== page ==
My sister Natalie, joined us in Tenerife for a week in the middle of November and we really enjoyed ourselves exploring more of the island. We went to the water park, which was just what we needed and so much fun!
Other jobs we did during our time in Tenerife included...
- Re-bedding all of the portlights, making sure they are completely watertight
- Fitting our spare water tank, which has a 100 litre capacity
- Installing clasps onto the cockpit lockers
- Fixing the broken VHF aerial
- Installing a new anode to the hull
- Buying spares for times when something should fail on our next passage
We toyed with the idea of going to Gambia and Senegal after the Canaries and then sailing to Cape Verde before crossing the Atlantic. In the end, we decided none of them were really for us and we'd much prefer to start making our way to Brazil. We've both never been to South America and have always wanted to go.
November to March are the best months for sailing conditions and crossing the Atlantic. Many people like to cross and get to the Caribbean before Christmas and many like to cross in late December – early February when the Trade Winds are more consistent and crossing takes less time.
Once we leave the Canaries, provisioning becomes a lot more limited and sparse, so we have done the bulk of it here in Tenerife. Below should last us about two months, until the end of January.
We bought all of our fresh fruit and vegetables from the local market a couple of days before leaving the marina, so we can keep them for as long as possible. Alcohol gets considerably more expensive further south, in Cape Verde if we choose to stop there, so we stocked up on everything that we could think of food-wise, drinks-wise and more.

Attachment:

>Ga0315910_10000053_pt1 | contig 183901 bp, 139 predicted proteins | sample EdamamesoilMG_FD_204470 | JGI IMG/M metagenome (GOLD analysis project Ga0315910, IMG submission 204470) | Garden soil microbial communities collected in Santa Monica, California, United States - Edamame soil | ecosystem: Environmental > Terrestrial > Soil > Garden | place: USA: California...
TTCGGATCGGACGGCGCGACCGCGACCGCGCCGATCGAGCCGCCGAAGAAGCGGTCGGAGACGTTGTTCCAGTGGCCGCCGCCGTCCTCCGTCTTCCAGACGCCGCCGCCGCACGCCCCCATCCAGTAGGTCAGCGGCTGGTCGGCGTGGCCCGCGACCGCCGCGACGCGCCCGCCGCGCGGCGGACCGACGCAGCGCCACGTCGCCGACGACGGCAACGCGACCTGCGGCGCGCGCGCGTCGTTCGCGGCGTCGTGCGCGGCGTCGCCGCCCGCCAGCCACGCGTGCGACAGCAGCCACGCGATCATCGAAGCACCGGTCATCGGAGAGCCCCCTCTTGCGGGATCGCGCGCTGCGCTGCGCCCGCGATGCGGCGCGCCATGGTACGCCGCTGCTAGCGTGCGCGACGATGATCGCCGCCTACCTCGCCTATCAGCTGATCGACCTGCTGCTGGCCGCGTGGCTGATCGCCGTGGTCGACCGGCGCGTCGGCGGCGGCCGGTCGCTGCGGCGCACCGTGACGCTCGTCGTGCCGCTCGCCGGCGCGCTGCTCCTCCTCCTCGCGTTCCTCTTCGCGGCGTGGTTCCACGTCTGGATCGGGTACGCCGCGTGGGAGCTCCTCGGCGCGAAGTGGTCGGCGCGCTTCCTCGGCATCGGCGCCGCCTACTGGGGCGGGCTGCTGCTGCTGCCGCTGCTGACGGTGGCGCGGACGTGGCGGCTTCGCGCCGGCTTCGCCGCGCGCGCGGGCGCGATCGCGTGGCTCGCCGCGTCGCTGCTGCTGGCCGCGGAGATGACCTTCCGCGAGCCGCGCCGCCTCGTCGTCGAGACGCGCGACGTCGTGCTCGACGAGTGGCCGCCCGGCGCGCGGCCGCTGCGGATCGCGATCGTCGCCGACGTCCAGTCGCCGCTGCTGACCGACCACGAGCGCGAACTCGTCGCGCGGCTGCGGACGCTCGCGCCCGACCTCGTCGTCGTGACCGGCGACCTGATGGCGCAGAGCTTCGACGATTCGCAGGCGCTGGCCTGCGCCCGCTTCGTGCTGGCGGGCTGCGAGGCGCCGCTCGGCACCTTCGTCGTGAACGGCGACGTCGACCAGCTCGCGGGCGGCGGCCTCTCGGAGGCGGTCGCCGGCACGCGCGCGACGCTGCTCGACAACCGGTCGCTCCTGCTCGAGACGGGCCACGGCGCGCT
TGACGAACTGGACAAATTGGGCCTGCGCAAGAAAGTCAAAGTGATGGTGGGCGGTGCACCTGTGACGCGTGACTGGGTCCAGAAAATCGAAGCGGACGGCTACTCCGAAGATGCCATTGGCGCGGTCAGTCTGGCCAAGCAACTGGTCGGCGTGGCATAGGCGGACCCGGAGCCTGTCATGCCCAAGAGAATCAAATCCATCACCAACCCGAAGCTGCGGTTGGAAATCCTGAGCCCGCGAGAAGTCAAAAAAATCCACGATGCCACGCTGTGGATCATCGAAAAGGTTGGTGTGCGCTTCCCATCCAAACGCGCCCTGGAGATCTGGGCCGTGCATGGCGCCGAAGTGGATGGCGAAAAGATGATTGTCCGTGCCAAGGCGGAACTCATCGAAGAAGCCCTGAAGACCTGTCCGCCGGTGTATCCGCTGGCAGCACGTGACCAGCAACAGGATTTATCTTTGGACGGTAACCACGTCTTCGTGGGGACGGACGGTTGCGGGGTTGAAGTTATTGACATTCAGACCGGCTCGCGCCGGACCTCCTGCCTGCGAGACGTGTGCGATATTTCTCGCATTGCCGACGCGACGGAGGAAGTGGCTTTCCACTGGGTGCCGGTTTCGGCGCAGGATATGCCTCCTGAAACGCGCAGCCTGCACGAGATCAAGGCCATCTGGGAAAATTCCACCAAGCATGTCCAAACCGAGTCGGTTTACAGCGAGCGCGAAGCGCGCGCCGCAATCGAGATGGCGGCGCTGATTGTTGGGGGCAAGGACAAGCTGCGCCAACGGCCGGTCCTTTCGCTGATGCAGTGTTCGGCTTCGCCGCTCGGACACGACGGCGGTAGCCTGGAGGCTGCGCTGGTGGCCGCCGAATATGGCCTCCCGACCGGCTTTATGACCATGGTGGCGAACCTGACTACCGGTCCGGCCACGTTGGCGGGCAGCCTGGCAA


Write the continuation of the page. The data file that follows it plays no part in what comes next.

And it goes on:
We have an 80 litre water tank below the floor in the saloon and Mattis installed an extra water tank under the seating area, which has the capacity to hold roughly 100 litres. We also have three plastic jerry cans, which will hold 20 litres of water, so all in all, including the bottles of water, we should have just under 300 litres to last us about two months. We worked that out to be 2.5 litres of water each per day.
We topped up on fuel, just by chance we saw the mini fuel station come by the marina one day, so we ran up with a jerry can and filled that up, 87 cents a litre (see picture below). One jerry can was all we needed. All of the other times we've needed to fill our empty cans, we've put them in wheelie suitcases and walked a mile or so to the nearest petrol station. Here, the marina organises for the van to come as long as you let them know a day or so before. Some marinas have filling stations onsite, but so far we haven't been to one.
We are leaving the marina in Santa Cruz during the first week of December and sailing towards Cape Verde and see how we go. We may stop in Cape Verde for just a few days or we may just see how we're feeling and decide to continue sailing and head across the Atlantic without stopping.
Someone who we met here, Alex, told us a famous quote: "Sailor's plans are written in sand at low tide" ~ Unknown. Our plans are continuously changing, there are just so many places to visit. Some of our possible destinations are:
- Sail to Cape Verde (before crossing the Atlantic)
- Sail to Brazil
- Sail to French Guiana
- Sail to Suriname
- Sail to Trinidad and Tobago
Merry Christmas and see you on the other side!
Jingo in Marina Santa Cruz, Tenerife. Freshly scrubbed, stocked up with supplies and ready for our crossing.